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Jehn C.F.,Charite - Medical University of Berlin | Boning L.,Onkologische Praxis Elisenhof | Kroning H.,Gemeinschaftspraxis fur Hamatologie und Onkologie | Possinger K.,Charite - Medical University of Berlin | Luftner D.,Charite - Medical University of Berlin
British Journal of Cancer | Year: 2012

Background: Clinical trials under-represent patients (pts) >65 years. Non-interventional studies (NISs) help to evaluate therapies in daily practice. This NIS evaluates efficacy and safety of cetuximab in combination with chemotherapy in metastatic colorectal cancer (mCRC) pts aged >65 years vs ≤65 years. Methods: A total of 657 pts were recruited into the NIS and analysed applying descriptive statistics and χ2 or Fisher's exact test. Results: A total of 309 and 305 pts aged ≤65 and >65 years, respectively, were documented; 80% showing a reduced ECOG status of 1-2 and 95% having received at least one palliative treatment. Cetuximab was combined with irinotecan according to approval status. Grade III/IV toxicities occurred in 20% of pts without any difference between age groups although the older pts had significantly more pre-existing comorbidities (P=0.001). A total of 64.2% of the pts developed skin rash, which was strongly related to response (P<0.0002) without any difference between age groups (P=0.34). The objective response rates were 37.9% for ages 18-65 years vs 35.4% for >65 years. Progression-free survival (PFS) did not differ between pts 18-65 years old (6.5 months) in comparison with pts >65 years (7.0 months). In a multivariate analysis only ECOG status had a negative impact on PFS (HR: 0,675; 95% Cl, 0.53-0.87; P=0.0019). Conclusion: This NIS reports one of the largest mCRC collectives >65 years and reduced performance status. Cetuximab has a similar efficacy and safety profile for pts aged ≤65 and >65 years. © 2012 Cancer Research UK All rights reserved. Source

Jehn C.F.,Charite - Medical University of Berlin | Boning L.,Onkologische Praxis Elisenhof | Kroning H.,Gemeinschaftspraxis fur Hamatologie und Onkologie | Pezzutto A.,Charite - Medical University of Berlin | Luftner D.,Charite - Medical University of Berlin
European Journal of Cancer | Year: 2014

Background We investigated the influence of comorbidity, Eastern Cooperative Oncology Group (ECOG) performance status and age on the efficacy and safety profile of cetuximab and irinotecan in elderly irinotecan-pretreated patients with mCRC. Methods 497 patients with mCRC were entered in the database of this non-interventional study (NIS). Comorbid conditions were recorded. Results A total of 247 and 250 patients aged <65 and >65 years, respectively, with a median age of 66 y were documented; 78% of the patients showed a reduced ECOG status. Grade III/IV toxicities occurred in 18% of patients without any difference between age groups although older patients had more comorbidities with a higher Charlson Comorbidity Index (CCI) (p = 0.002). Skin rash was strongly related to response (p = 0.006). Age, line of therapy, ECOG, gender and CCI had no influence on response. The objective response rates were similar: 38.1% for age <65 years versus 36.4% for age >65 years (p = 0.57). Progression-free survival (PFS) did not differ between patients 18-65 years (6.0 months) and patients >65 years (6.2 months; p = 0.99). Only PS had a negative impact on PFS (hazard ratio (HR): 0,499; 95% confidence interval (CI) 0.34-0.72; p = 0.002), whereas the presence of skin toxicity (grade > 1) influenced PFS and response rate (RR) positively (HR: 2.04; 95% CI, 1.6-2.6; p < 0.001). Conclusions Only PS and age had a negative influence on PFS irrespective of CCI or age. There were no significant differences in response rate and safety profile for elderly patients when treated with cetuximab and irinotecan. Comorbidities and age had no influence on efficacy or toxicity. © 2014 Elsevier Ltd. All rights reserved. Source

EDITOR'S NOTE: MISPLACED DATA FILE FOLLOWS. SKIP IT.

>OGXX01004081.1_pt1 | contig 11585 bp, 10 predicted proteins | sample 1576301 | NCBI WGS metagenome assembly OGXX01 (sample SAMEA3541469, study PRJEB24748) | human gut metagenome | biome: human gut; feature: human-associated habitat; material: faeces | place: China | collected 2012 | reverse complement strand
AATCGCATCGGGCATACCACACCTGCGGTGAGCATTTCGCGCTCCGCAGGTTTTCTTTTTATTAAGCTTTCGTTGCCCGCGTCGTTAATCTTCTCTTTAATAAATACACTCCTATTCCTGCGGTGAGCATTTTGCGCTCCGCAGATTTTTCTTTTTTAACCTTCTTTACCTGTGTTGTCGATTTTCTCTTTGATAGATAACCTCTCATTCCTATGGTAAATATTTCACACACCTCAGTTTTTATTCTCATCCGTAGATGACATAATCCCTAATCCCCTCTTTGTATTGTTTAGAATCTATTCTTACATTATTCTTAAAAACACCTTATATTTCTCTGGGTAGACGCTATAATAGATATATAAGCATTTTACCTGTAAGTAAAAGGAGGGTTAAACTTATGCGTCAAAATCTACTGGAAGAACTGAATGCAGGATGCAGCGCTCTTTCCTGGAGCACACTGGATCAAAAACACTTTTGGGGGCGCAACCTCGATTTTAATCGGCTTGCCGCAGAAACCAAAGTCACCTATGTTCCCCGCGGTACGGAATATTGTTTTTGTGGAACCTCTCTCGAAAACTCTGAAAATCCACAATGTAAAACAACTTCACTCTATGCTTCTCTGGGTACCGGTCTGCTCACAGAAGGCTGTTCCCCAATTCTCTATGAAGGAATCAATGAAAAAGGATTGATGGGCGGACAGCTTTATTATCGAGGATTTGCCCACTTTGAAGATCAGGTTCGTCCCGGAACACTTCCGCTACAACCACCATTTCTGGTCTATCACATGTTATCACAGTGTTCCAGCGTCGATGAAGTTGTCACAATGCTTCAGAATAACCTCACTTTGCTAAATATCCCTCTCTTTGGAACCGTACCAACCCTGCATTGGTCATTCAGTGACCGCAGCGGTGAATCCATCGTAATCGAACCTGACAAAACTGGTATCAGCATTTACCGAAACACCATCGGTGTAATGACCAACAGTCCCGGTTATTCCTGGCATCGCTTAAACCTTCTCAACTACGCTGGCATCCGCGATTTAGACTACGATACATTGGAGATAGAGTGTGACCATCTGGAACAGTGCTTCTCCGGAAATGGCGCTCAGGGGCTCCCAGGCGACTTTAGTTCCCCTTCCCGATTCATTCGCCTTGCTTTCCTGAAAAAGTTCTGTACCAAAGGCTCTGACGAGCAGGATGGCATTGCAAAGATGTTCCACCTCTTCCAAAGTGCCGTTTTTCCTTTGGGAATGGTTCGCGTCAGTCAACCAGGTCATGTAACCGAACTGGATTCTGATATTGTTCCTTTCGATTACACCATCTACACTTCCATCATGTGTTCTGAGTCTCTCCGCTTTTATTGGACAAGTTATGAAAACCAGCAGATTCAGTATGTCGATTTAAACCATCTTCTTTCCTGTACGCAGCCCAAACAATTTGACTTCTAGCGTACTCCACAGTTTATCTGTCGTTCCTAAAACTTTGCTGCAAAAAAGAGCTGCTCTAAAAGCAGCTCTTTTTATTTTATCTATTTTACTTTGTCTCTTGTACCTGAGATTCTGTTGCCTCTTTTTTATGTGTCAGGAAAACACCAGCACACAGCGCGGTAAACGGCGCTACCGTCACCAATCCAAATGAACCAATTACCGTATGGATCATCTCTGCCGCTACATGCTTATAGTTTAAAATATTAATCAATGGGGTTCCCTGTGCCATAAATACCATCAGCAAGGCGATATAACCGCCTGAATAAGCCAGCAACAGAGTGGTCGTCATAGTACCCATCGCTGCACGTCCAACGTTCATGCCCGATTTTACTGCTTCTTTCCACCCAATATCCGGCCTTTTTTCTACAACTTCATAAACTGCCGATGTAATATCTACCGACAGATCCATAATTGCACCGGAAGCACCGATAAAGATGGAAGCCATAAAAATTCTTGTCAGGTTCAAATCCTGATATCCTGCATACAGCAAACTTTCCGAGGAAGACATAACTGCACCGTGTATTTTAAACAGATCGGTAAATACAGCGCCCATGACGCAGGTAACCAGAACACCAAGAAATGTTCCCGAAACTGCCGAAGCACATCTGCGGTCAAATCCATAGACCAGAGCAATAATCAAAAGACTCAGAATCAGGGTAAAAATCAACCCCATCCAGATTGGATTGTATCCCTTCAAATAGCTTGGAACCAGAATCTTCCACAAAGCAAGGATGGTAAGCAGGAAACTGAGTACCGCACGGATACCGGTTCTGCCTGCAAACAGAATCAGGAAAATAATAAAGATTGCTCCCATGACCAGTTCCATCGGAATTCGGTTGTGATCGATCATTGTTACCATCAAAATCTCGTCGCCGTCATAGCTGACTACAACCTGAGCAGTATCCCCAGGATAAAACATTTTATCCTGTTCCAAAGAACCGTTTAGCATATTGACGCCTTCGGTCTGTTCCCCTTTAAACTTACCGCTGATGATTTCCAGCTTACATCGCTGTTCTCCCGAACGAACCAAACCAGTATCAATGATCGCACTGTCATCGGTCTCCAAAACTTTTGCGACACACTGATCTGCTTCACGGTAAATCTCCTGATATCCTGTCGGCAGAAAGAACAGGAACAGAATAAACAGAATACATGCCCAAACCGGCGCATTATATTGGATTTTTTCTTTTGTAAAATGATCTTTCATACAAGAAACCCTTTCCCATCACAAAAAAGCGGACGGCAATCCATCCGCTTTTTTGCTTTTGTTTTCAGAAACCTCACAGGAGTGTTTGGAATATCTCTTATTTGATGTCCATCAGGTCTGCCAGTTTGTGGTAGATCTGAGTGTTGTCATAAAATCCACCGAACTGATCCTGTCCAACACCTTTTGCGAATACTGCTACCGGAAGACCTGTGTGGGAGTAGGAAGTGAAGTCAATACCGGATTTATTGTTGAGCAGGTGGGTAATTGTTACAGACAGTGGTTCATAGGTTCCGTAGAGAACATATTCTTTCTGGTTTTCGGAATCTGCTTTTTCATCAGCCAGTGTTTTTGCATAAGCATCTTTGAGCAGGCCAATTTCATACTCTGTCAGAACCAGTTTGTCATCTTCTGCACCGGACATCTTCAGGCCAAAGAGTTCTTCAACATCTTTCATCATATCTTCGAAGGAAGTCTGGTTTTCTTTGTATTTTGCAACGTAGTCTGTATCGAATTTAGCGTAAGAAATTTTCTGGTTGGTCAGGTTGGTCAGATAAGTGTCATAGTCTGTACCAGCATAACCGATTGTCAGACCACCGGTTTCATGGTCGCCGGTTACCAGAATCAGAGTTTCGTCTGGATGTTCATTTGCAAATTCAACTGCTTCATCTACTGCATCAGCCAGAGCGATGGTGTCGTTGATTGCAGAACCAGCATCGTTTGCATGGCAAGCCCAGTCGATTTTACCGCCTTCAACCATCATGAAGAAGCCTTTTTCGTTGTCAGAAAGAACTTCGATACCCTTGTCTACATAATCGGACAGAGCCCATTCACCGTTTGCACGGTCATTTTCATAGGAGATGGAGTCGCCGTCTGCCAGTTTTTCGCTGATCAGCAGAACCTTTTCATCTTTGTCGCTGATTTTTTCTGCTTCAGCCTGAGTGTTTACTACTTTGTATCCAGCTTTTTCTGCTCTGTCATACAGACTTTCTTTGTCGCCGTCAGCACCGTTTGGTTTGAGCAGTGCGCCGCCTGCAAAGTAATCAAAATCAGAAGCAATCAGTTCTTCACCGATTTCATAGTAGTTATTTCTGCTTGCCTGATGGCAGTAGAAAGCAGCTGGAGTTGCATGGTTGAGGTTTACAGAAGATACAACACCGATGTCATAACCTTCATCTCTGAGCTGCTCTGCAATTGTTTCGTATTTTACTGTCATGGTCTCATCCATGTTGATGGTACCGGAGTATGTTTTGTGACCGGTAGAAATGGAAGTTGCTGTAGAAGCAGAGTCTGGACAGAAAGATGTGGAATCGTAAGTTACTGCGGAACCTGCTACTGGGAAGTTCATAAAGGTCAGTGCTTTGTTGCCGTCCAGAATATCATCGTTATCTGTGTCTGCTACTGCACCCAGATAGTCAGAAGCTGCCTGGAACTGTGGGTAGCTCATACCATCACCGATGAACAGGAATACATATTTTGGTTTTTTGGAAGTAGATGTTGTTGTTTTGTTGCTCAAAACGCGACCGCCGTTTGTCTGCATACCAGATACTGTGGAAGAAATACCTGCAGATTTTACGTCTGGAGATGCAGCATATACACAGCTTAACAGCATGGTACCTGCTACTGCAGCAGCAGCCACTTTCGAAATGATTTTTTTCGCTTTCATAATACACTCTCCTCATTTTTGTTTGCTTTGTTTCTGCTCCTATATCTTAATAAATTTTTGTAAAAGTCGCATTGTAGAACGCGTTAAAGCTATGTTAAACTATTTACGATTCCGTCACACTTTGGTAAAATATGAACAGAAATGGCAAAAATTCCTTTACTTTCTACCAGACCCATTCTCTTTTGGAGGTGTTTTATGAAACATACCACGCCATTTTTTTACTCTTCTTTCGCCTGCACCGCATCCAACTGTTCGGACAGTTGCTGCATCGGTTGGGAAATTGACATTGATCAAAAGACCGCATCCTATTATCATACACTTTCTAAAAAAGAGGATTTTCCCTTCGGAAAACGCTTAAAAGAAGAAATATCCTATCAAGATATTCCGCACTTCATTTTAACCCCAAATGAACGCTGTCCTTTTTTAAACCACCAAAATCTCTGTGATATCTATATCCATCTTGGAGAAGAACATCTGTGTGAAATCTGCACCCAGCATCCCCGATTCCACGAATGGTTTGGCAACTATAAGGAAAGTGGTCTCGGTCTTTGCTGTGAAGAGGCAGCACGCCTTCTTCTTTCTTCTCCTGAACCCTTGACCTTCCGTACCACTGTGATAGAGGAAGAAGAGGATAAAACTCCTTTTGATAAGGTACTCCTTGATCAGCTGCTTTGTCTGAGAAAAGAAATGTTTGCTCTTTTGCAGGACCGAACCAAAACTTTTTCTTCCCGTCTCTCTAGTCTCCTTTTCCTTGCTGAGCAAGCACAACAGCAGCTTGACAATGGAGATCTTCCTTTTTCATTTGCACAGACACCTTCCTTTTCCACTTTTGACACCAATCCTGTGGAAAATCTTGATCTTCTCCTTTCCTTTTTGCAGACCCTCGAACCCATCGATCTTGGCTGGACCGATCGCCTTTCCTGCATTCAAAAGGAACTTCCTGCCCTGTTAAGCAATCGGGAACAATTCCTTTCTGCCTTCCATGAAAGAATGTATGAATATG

Sandherr M.,Gemeinschaftspraxis fur Hamatologie und Onkologie | Hentrich M.,Klinik fur Hamatologie | von Lilienfeld-Toal M.,Universitatsklinikum Jena | Massenkeil G.,Medizinischen Klinik II | And 5 more authors.
Annals of Hematology | Year: 2015